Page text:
With all due respect to Call of Cthulhu and The Dunwich Horror, Whisperer is my favourite Lovecraft story. This is an actual movie of it made by the H.P.Lovecraft Historical Society and you need to go buy it now instead of reading this.

hey cool
Mythoscope perfection
but YUCK
I don't not like anything about this movie

When asked what's my favourite horror movie (I think it happened twice) my knee jerk reaction was always the Vincent Price tour de force Theatre of Blood, but I'm not so sure anymore shipmates.

There are very few things in this world that I truly love. Even my favourite things usually disappoint me in one way or another, and that makes it all the more amazing when something doesn't. I love this movie. But I don't just love it as a movie; I love it in a personal sense. I love it as a thing in the world, I love the physical DVD in my house, I love the people who made it, I love its presence in my consciousness. It's one of those rare works of art that have actually made my life permanently better by its existence.

Whenever I rewatch the movie I'm briefly surprised to remember that it's black and white. The movie actually feels more colourful in greyscale than it would have been in real colour - that's how effective the HPLHS's Mythoscope process is. They describe it as "a mix of modern and vintage techniques" and while I don't understand it completely the use of matte paintings, miniatures and stop motion combine perfectly with digital manipulation to create what the mind's eye sees when we read a Lovecraft story.

And of course we see and feel not only what the words say, but what they suggest. What Lovecraft gave us was more than stories. He was a good but not great writer, and had he written stories of ghosts and witches they'd likely be long forgotten. But he imagined a weird new colour of horror, like a colour out of space. It's the shuddering vastness of the night sky and the roll of deep dark seas - and the things that come out of them where the hills rise wild.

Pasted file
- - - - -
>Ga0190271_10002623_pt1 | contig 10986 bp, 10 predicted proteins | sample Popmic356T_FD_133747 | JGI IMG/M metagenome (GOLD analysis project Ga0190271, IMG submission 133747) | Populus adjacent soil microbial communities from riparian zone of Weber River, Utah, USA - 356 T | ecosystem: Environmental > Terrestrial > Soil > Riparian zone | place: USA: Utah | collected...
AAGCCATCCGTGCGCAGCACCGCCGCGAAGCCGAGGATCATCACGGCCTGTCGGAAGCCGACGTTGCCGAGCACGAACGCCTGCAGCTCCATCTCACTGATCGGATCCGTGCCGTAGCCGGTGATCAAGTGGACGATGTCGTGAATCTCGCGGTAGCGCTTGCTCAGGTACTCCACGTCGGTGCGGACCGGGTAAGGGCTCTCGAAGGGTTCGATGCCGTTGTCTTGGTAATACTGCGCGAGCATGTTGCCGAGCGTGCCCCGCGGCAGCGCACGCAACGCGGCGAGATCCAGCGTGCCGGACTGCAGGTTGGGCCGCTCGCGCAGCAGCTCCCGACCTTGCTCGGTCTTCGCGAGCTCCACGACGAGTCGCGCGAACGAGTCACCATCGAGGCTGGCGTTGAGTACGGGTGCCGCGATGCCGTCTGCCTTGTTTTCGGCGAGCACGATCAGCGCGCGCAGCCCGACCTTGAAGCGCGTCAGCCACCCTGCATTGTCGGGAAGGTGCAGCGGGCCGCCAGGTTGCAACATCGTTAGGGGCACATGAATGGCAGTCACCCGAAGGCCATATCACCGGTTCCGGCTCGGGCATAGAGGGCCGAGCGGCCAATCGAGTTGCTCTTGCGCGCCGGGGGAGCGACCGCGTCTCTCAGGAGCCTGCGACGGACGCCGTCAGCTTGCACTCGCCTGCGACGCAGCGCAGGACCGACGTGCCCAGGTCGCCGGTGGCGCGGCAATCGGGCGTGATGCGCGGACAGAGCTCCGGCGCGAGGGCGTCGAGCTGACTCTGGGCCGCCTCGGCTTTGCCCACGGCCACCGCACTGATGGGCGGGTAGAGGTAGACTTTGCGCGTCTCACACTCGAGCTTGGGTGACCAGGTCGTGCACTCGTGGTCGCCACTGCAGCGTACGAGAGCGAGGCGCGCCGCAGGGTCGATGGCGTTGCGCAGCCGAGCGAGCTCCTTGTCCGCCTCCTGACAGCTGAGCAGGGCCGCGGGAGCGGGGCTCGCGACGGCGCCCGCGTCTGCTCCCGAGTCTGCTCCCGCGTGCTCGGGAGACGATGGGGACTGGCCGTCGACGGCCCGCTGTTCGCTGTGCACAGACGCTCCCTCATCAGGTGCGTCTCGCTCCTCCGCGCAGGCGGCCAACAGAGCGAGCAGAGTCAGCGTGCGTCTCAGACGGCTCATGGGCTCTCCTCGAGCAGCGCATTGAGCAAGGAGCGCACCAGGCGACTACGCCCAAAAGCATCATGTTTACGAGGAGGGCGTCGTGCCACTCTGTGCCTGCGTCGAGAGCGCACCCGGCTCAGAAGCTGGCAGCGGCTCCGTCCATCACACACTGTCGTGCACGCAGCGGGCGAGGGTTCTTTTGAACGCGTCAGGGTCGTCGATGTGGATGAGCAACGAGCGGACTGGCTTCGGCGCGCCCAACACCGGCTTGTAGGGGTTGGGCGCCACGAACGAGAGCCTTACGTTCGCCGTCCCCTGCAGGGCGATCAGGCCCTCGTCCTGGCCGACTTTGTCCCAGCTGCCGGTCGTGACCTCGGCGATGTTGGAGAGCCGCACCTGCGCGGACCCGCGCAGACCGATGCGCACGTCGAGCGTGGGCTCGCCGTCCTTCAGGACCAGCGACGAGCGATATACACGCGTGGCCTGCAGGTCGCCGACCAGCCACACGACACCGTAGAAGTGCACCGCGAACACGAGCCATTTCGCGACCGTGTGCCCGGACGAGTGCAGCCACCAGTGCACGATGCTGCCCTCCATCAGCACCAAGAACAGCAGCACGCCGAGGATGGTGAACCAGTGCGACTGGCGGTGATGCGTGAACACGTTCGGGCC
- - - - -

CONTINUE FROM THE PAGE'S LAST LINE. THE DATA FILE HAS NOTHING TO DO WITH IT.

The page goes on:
I could compliment the usual movie stuff like great actors, dialogue, direction, cinematography, all of which it has, but it's how endemic it is to the genre we now call "Lovecraftian" that sets it shoulders above any other movie trying to cash in on that label. I will say of the performers though that in this area Whisperer actually improves on Lovecraft. His protagonists aren't exactly known for having any personality whatsoever, but the characters in the movie are just delightful, if that's not too quaint a way to put it.

Some might call the whole movie quaint, and I guess it is, but not in a trivial way. It's shooting for a different bullseye than something like Texas Chainsaw Massacre, although it could certainly give a kid nightmares. For me this is like reading a musty old Arkham House edition while sipping aged brandy and smoking fine tobacco, on a dark and stormy night of course. This is the very pinnacle, or should I say depth of horror vibe.

Unlike their production of Call of Cthulhu the HPLHS have taken major liberties with the story. When I first saw the biplane parked in a barn I said to myself "please don't do an action dogfight sequence with the Mi-Go", and of course there's an action dogfight sequence with the Mi-Go. I didn't hate it though and it made the movie seem more like something from the 30s. The Lovecraft story is mostly just an exchange of letters and people talking, so if you don't add something it might as well be a radio play (which the HPLHS also do and by all means listen to them). The final scene was darker than Lovecraft's anyway, so all's well that ends horribly.

If on the zero percent chance any of the HPLHS ever read my notice here I want to say thank you for this, and if in the even more unlikely event I become wealthy I'll throw money at you until you do At the Mountains of Madness in Mythoscope.